Friday, 9 October 2020

Collateral damage

In the news today: Northern “lockdowns” to cause massive economic damage.

Unfortunately I think it could be argued that it is a bit too late for that.

2020 has so far been a rather unusual year for me, as it has for many people. Like many people, I have seen my income plummet (from March to now, just over 20% of my three year average), and now I’ve got Sunak telling me (and every other arts professional in the country) I ought to re-train as something else.

On the plus side, massive amounts of empty diary space have allowed me to spend time helping out on a farm (which has been absolutely fantastic, and something I’m very glad to have had the opportunity to do), and I have also been doing quite a bit of volunteer driving, taking people to hospital appointments etc. I’ve been doing that for quite a few years now, but in the last six months I have been doing quite a bit more, as I have had more free time, and many other drivers have not wanted to drive anymore (busy “staying safe” etc).

So I found myself wandering around Darlington today after dropping somebody at the hospital. Darlington has never been a very attractive place, but in the few years since I last wandered there, it has degenerated even more. Pedestrianisation of the centre and some regeneration (a soon to be disused cinema and restaurant complex) has not helped, and more and more shops are closing, and derelict buildings encroach on the town centre’s perimeter. What few shops are left are increasingly of the pound shop, vape shop, charity shop, or betting shop variety. If you use the time warp feature of Google Street View you can literally see this decay happening before your eyes.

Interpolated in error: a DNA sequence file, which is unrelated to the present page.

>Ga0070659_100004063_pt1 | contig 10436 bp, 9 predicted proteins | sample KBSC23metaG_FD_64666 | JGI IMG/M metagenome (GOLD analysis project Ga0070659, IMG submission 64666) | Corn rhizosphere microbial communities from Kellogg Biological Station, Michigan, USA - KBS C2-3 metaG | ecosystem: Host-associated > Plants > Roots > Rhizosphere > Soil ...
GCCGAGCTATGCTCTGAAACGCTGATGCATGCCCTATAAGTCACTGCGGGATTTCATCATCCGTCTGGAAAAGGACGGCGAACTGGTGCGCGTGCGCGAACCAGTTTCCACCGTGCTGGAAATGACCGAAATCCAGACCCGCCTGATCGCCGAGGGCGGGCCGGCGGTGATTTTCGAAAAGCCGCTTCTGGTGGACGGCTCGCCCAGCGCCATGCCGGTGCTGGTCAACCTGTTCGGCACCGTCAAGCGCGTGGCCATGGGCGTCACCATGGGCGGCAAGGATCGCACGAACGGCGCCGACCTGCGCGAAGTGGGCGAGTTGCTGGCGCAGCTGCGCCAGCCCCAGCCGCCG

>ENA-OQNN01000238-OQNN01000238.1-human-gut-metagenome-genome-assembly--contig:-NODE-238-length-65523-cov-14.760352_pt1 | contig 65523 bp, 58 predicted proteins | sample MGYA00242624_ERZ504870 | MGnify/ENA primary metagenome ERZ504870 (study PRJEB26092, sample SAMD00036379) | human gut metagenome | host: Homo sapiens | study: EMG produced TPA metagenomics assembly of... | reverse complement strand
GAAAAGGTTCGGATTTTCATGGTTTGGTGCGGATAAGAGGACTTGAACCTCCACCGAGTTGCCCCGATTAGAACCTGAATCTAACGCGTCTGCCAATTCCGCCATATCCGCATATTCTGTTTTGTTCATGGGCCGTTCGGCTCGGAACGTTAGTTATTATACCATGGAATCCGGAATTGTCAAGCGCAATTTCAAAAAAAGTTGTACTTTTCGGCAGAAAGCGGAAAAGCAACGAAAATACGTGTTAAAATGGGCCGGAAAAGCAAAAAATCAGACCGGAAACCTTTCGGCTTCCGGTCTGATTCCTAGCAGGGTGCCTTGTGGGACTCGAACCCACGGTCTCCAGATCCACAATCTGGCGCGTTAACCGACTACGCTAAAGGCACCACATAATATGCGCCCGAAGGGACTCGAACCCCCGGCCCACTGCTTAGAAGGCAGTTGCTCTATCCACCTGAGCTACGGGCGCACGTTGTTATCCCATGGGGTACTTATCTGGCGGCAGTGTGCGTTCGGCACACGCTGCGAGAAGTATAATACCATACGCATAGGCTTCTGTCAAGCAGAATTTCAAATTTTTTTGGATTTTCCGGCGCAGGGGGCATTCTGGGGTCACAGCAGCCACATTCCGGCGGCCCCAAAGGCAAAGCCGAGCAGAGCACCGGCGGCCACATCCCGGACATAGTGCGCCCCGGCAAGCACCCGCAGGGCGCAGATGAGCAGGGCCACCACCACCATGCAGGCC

Last year I took a visit to Dewsbury in West Yorkshire and was shocked by the decay and deprivation visible in the town. Darlington is heading down a similar road and is probably just a few years behind.

It could be argued that the effects of COVID19 and a no deal Brexit are just going to hasten the inevitable in places like Darlington. The graffiti has certainly been on the wall for quite some time. But I feel now that places like Darlington are going to be viewed increasingly as economically expendable, as the government does a triage in the coming economic bloodbath. The welfare state that has been hacked to pieces since 2010 in a deliberately targeted ideological attack is going to shrivel away to nothing, and I can see a return to widespread and real poverty in the UK within the next five years. It will be a dog eat dog world.

The current UK government might just be the worst in British history, presiding over a no deal Brexit and a hugely damaging response to a virus, that significant numbers of scientists are now pleading with them to re-consider.

So with a little pessimism in hand, I am predicting 2020 as the year that broke the world.

As the saying goes: may you live in interesting times.